In the first millennium the Church accepted marriage as a secular reality and there was no Christian ritual accompanying its celebration. It ‘belonged’ to the family and to civil authorities. The only role that the Church played was to discourage Christians from partaking in any pagan practices contrary to the Christian spirit (like sacrificing to idols).
Already in the culture of ancient Rome, marriage in the upper classes included formal consent, a wedding ring, a white dress for the bride and purple veil with flowers. For the lower classes marriage was based on the free consent of the spouses, known as a ‘common law’ marriage. From the 4th century (when Christianity was recognised as the accepted religion in the Roman Empire) there was the possibility of a liturgical blessing during the household wedding. By the 9th century this mutual consent had to be given in the presence of witnesses but remained a civil and familial ceremony.
Gradually, however, as the Church’s influence grew, the marriage ceremony shifted from the home to the front entrance of the church, and finally, to the assembly within the church. Consent remained the essential element, but now the priest received the consent after a public, pre-nuptial investigation. Now it was customary for the spouses to participate in the Eucharist on the day the bride moved to the groom’s house and a prayer of blessing was prayed. But none of this ‘ritual’ was compulsory and marriage did not formally belong to the Church.
It was the subsequent breakdown of societal institutions and the abuse of the common law system of marriage that led to the Church taking on the oversight of marriage. The bishops wanted to protect women from abduction, repudiation (informal divorce) and clandestine marriage and so they insisted on the solemnisation of marriage with a priest as witness. Thus civil marriage became ‘ecclesiastical’ marriage, with Church laws regulating the terms of the celebration.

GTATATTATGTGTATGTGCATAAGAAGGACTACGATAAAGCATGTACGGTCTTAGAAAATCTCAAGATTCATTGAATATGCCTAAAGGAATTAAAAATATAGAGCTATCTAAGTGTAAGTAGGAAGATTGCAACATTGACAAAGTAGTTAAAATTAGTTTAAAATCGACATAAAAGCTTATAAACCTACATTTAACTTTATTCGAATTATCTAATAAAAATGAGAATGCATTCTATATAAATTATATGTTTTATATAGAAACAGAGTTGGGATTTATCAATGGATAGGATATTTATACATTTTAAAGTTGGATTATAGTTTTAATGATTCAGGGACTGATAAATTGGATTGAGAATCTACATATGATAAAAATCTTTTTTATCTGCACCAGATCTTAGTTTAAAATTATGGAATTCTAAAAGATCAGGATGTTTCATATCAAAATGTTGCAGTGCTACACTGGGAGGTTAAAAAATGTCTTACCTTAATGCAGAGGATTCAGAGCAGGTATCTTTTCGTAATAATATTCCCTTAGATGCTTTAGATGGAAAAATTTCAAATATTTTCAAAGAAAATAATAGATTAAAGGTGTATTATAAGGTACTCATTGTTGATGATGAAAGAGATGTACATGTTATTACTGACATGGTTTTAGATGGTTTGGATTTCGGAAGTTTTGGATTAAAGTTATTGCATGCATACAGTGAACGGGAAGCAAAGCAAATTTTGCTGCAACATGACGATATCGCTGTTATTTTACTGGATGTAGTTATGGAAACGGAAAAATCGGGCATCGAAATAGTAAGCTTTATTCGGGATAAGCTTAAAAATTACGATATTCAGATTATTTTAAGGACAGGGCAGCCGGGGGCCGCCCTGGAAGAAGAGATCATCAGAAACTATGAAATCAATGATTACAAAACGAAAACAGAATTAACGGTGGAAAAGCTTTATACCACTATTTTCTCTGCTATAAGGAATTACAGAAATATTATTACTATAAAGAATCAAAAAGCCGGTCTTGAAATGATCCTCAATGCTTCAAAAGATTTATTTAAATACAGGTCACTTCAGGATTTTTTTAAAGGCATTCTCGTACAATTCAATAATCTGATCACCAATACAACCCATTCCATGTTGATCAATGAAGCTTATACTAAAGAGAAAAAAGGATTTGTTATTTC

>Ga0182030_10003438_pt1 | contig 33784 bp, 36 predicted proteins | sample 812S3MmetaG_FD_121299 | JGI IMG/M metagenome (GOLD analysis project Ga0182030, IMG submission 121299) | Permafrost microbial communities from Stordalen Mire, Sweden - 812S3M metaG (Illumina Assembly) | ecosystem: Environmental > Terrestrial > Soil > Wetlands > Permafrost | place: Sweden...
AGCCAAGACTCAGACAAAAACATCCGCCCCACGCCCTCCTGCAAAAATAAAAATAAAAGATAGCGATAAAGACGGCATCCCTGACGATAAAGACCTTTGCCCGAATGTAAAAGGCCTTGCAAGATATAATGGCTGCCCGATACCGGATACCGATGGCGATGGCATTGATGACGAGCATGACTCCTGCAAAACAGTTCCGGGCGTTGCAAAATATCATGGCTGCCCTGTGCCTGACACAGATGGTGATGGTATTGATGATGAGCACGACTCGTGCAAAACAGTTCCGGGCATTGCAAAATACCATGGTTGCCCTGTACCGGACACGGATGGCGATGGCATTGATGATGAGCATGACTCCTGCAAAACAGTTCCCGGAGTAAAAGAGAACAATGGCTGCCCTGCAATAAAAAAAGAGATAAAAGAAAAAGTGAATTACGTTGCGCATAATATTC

It was in the Middle Ages that the Church first named marriage as one of the seven sacraments and took its theology of marriage from St Augustine, who saw marriage as a symbol of the insoluble union between Christ and the Church. The marriage contract, then, could not be dissolved. In the 16th century, the Council of Trent ratified this understanding and decreed that spouses should undergo three inquiries in church before the celebration and have two witnesses present at the wedding ceremony itself. The primary purpose of marriage was named as procreation.
The Second Vatican Council (1962-1965), reacting against the juridical ‘contract’ mentality of previous centuries, defined marriage as a community of persons within which the spouses give and accept each other and as an intimate partnership of marital life and love. The idea of ‘contract’ was replaced with that of ‘covenant’, while retaining a strong emphasis on marriage being a symbol of the love between Christ and the Church.Jump to next article